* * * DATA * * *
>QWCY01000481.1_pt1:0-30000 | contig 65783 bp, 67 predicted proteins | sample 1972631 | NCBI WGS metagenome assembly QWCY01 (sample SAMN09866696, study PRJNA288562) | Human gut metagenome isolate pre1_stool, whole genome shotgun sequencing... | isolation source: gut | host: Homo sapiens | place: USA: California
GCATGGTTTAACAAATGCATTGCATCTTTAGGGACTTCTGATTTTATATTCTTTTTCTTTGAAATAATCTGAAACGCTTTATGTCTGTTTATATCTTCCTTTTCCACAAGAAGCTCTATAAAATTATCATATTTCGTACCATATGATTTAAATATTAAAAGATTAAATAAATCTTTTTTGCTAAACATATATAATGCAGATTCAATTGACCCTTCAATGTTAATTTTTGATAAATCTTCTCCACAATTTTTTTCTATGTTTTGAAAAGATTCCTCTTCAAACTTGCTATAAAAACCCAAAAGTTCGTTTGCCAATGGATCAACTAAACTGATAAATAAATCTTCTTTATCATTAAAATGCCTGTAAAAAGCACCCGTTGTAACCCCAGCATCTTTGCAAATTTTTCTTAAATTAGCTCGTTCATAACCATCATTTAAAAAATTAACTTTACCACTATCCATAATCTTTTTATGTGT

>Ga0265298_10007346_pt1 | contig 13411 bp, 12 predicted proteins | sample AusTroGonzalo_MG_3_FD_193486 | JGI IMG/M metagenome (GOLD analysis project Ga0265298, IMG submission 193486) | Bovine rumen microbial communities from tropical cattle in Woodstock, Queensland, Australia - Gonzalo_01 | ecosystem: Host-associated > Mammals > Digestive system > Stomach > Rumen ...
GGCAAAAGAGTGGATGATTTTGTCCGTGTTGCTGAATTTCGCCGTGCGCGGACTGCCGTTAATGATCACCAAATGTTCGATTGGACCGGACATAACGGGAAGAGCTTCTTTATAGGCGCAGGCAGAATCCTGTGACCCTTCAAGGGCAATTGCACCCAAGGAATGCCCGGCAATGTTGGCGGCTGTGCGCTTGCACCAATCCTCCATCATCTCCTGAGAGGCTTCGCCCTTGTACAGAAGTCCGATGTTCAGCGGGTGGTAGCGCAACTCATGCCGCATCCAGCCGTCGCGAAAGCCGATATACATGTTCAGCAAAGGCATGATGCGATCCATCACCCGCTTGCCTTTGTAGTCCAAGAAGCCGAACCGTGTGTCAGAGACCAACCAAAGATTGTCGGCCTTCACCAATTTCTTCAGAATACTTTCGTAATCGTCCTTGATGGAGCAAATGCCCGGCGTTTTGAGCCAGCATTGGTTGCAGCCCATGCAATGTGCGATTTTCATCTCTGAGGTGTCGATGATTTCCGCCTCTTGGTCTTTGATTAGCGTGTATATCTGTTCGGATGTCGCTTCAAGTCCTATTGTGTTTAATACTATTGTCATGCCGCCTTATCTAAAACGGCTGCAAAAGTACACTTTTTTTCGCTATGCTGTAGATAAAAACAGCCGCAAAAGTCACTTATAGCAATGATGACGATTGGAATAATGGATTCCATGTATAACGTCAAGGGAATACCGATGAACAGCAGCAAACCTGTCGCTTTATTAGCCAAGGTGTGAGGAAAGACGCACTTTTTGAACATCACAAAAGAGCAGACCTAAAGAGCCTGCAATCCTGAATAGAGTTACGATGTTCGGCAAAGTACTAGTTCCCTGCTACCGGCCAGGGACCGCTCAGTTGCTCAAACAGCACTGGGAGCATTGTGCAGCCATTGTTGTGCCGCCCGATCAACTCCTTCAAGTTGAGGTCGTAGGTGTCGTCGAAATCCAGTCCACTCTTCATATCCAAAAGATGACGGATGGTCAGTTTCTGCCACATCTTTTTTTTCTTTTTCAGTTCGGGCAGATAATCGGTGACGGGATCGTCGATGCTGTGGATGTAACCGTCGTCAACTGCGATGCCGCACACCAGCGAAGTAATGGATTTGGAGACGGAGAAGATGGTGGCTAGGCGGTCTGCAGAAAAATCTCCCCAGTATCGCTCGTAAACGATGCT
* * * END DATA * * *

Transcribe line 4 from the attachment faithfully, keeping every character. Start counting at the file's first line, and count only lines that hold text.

GGCAAAAGAGTGGATGATTTTGTCCGTGTTGCTGAATTTCGCCGTGCGCGGACTGCCGTTAATGATCACCAAATGTTCGATTGGACCGGACATAACGGGAAGAGCTTCTTTATAGGCGCAGGCAGAATCCTGTGACCCTTCAAGGGCAATTGCACCCAAGGAATGCCCGGCAATGTTGGCGGCTGTGCGCTTGCACCAATCCTCCATCATCTCCTGAGAGGCTTCGCCCTTGTACAGAAGTCCGATGTTCAGCGGGTGGTAGCGCAACTCATGCCGCATCCAGCCGTCGCGAAAGCCGATATACATGTTCAGCAAAGGCATGATGCGATCCATCACCCGCTTGCCTTTGTAGTCCAAGAAGCCGAACCGTGTGTCAGAGACCAACCAAAGATTGTCGGCCTTCACCAATTTCTTCAGAATACTTTCGTAATCGTCCTTGATGGAGCAAATGCCCGGCGTTTTGAGCCAGCATTGGTTGCAGCCCATGCAATGTGCGATTTTCATCTCTGAGGTGTCGATGATTTCCGCCTCTTGGTCTTTGATTAGCGTGTATATCTGTTCGGATGTCGCTTCAAGTCCTATTGTGTTTAATACTATTGTCATGCCGCCTTATCTAAAACGGCTGCAAAAGTACACTTTTTTTCGCTATGCTGTAGATAAAAACAGCCGCAAAAGTCACTTATAGCAATGATGACGATTGGAATAATGGATTCCATGTATAACGTCAAGGGAATACCGATGAACAGCAGCAAACCTGTCGCTTTATTAGCCAAGGTGTGAGGAAAGACGCACTTTTTGAACATCACAAAAGAGCAGACCTAAAGAGCCTGCAATCCTGAATAGAGTTACGATGTTCGGCAAAGTACTAGTTCCCTGCTACCGGCCAGGGACCGCTCAGTTGCTCAAACAGCACTGGGAGCATTGTGCAGCCATTGTTGTGCCGCCCGATCAACTCCTTCAAGTTGAGGTCGTAGGTGTCGTCGAAATCCAGTCCACTCTTCATATCCAAAAGATGACGGATGGTCAGTTTCTGCCACATCTTTTTTTTCTTTTTCAGTTCGGGCAGATAATCGGTGACGGGATCGTCGATGCTGTGGATGTAACCGTCGTCAACTGCGATGCCGCACACCAGCGAAGTAATGGATTTGGAGACGGAGAAGATGGTGGCTAGGCGGTCTGCAGAAAAATCTCCCCAGTATCGCTCGTAAACGATGCT